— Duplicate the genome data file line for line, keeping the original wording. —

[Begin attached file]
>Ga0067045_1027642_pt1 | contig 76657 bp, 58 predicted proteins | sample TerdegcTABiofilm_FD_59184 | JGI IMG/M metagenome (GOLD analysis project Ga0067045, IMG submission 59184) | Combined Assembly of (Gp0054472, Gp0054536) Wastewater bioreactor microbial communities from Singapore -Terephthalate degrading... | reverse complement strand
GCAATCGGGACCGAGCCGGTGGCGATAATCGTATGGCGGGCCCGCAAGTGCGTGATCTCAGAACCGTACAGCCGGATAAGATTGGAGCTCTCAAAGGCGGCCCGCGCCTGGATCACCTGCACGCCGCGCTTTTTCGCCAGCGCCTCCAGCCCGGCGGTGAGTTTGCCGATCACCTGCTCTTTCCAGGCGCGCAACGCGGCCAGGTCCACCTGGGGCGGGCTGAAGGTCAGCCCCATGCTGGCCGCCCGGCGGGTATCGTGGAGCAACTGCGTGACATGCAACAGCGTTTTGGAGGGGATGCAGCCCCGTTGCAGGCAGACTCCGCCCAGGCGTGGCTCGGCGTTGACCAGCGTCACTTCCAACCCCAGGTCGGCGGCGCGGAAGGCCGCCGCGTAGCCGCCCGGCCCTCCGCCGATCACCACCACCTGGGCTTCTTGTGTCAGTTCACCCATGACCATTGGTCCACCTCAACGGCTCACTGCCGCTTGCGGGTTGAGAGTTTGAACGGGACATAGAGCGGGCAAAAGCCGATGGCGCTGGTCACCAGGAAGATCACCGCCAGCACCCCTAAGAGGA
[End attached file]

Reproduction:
>Ga0067045_1027642_pt1 | contig 76657 bp, 58 predicted proteins | sample TerdegcTABiofilm_FD_59184 | JGI IMG/M metagenome (GOLD analysis project Ga0067045, IMG submission 59184) | Combined Assembly of (Gp0054472, Gp0054536) Wastewater bioreactor microbial communities from Singapore -Terephthalate degrading... | reverse complement strand
GCAATCGGGACCGAGCCGGTGGCGATAATCGTATGGCGGGCCCGCAAGTGCGTGATCTCAGAACCGTACAGCCGGATAAGATTGGAGCTCTCAAAGGCGGCCCGCGCCTGGATCACCTGCACGCCGCGCTTTTTCGCCAGCGCCTCCAGCCCGGCGGTGAGTTTGCCGATCACCTGCTCTTTCCAGGCGCGCAACGCGGCCAGGTCCACCTGGGGCGGGCTGAAGGTCAGCCCCATGCTGGCCGCCCGGCGGGTATCGTGGAGCAACTGCGTGACATGCAACAGCGTTTTGGAGGGGATGCAGCCCCGTTGCAGGCAGACTCCGCCCAGGCGTGGCTCGGCGTTGACCAGCGTCACTTCCAACCCCAGGTCGGCGGCGCGGAAGGCCGCCGCGTAGCCGCCCGGCCCTCCGCCGATCACCACCACCTGGGCTTCTTGTGTCAGTTCACCCATGACCATTGGTCCACCTCAACGGCTCACTGCCGCTTGCGGGTTGAGAGTTTGAACGGGACATAGAGCGGGCAAAAGCCGATGGCGCTGGTCACCAGGAAGATCACCGCCAGCACCCCTAAGAGGA